Ph.D. Research AssistantshipStarting any time in 2019
The Atmospheric Science Group in the Department of Geosciences has an immediate
opening for a PhD student to work on lightning data collected during VORTEX-SE. Our objective is to link lightning fluctuations to the heterogeneity in the mesoscale environment using a mix of observations and ensemble NWP simulations. In this way we seek to understand what drives the activation of the mixed phase region of SE US severe storms and their production of lightning. Proposals for related research are welcome as well. Interested applicants should contact
with any questions.
The Kinematic Texture and Lightning Experiment (KTaL)
This NSF-sponsored field campaign collected data to study atmospheric
electricity, lightning, and the turbulence kinetics of deep convection. Data from the West Texas Lightning Mapping
provided information about the way lightning fills the volume of the
cloud, and the distribution of lightning flash sizes, which are related to the
energy dissipated by each flash. Continuous,
10s RHI data
along intersecting, perpendicular planes from the TTU Ka-band
mobile radars at 9 m range and 0.33 deg azimuthal resolution provided a novel
view of the turbulence kinetics, including the prospect of resolving the outer
length scale of turbulence in deep convection. Sounding data collected in the
near-storm environment are suitable for use in simulations of the observed
storms. Together, these data allow for the study of the fundamental processes
that couple the fluid and electrical properties, and their scale-dependent
spatiotemporal distributions, in real thunderstorms.
Dr. Bruning specializes in the relationships of storm electrification and lightning to the thermodynamics, microphysics, kinematics, and dynamics of thunderstorms. Observational studies of lightning facilitate knowledge transfer to forecasters in the operational use of lightning data, which is expected to to grow with the launch of the Geostationary Lightning Mapper on GOES-R. The VHF-band West Texas Lightning Mapping Array facilitates observational studies of lightning. Lightning data are typically synthesized with weather radar data to provide meteorological context.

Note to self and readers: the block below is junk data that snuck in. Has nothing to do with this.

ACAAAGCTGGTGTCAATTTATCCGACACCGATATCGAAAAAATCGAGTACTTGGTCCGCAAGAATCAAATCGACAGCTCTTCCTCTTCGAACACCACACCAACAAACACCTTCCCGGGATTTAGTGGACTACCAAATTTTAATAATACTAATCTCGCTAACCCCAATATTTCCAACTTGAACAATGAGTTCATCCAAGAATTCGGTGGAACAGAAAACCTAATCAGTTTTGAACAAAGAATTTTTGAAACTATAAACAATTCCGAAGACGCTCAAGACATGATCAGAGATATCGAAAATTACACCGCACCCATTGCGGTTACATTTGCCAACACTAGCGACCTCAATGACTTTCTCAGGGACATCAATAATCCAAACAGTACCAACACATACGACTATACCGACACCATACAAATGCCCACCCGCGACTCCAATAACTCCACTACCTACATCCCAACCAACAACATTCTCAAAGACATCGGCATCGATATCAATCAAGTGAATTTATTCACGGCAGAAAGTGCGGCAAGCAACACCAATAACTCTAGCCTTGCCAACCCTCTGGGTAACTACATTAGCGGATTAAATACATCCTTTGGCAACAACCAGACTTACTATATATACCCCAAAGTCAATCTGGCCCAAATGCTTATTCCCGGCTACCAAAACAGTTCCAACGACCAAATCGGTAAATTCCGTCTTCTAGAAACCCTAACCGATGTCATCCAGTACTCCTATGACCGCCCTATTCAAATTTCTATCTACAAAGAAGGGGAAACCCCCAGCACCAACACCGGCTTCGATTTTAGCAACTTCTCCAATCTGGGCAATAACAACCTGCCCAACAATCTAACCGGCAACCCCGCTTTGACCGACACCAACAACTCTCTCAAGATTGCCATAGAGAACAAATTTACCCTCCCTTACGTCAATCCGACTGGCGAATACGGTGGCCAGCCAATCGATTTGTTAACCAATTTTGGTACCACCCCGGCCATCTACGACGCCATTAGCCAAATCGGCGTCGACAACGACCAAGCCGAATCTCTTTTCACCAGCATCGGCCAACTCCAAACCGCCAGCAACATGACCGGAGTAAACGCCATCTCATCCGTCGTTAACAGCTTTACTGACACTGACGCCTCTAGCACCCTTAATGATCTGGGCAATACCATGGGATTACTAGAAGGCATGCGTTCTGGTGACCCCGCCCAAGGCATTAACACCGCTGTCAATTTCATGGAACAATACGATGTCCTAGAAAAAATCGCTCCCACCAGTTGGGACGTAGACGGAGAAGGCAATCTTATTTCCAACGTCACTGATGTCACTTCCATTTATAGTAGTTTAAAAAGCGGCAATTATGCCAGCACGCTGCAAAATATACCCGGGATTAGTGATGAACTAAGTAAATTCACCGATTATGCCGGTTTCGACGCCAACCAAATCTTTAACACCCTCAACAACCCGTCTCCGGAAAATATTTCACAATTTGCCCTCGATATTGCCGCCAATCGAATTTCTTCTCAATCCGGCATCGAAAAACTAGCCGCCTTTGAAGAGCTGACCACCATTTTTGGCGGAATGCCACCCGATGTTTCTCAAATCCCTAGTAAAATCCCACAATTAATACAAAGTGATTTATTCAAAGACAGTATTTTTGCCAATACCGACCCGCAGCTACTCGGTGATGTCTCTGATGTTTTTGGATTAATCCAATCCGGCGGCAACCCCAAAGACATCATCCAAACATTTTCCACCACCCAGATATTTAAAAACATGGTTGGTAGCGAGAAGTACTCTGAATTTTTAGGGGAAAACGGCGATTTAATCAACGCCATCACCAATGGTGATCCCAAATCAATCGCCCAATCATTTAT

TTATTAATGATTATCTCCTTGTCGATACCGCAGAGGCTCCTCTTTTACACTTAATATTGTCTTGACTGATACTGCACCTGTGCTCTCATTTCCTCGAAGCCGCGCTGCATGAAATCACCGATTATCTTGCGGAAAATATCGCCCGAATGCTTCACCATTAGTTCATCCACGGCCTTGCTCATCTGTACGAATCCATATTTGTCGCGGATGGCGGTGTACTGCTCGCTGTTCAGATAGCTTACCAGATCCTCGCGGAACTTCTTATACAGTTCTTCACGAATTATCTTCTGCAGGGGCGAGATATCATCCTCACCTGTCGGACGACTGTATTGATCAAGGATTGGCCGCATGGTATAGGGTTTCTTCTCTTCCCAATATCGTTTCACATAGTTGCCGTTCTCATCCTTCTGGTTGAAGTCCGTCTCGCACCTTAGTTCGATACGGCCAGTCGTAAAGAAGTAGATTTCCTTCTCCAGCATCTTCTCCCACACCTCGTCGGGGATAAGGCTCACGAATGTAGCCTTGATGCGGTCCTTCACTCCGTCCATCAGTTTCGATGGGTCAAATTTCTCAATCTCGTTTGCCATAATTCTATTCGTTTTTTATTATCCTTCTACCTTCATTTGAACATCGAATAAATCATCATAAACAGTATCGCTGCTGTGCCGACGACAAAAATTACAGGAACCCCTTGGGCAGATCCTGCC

Three research emphases characterize the current work in Dr. Bruning's group.
- Electrification's dependence on cloud microphysical conditions, including the impact of environmental thermodynamics and entrainment
- The distribution of flash sizes and electrical energy, and the role of turbulent kinematic trajectories in organizing the texture of charge
- Lightning physics during the discharge process, including processes by which optical and RF emission take place during leader steps and current flows
Together, these interests encompass the the conditions for microscale electrification, the distribution of electrical energy, and the means by which it is dissipated.
Other interests include data visualization, the Python programming language, and the history and philosophy of science.
Dr. Eric Bruning
Department of Geosciences,
Atmospheric Science Group
Texas Tech University
Lubbock, TX 79409-1053
Phone: (806) 834-3120
firstname dot lastname at ttu.edu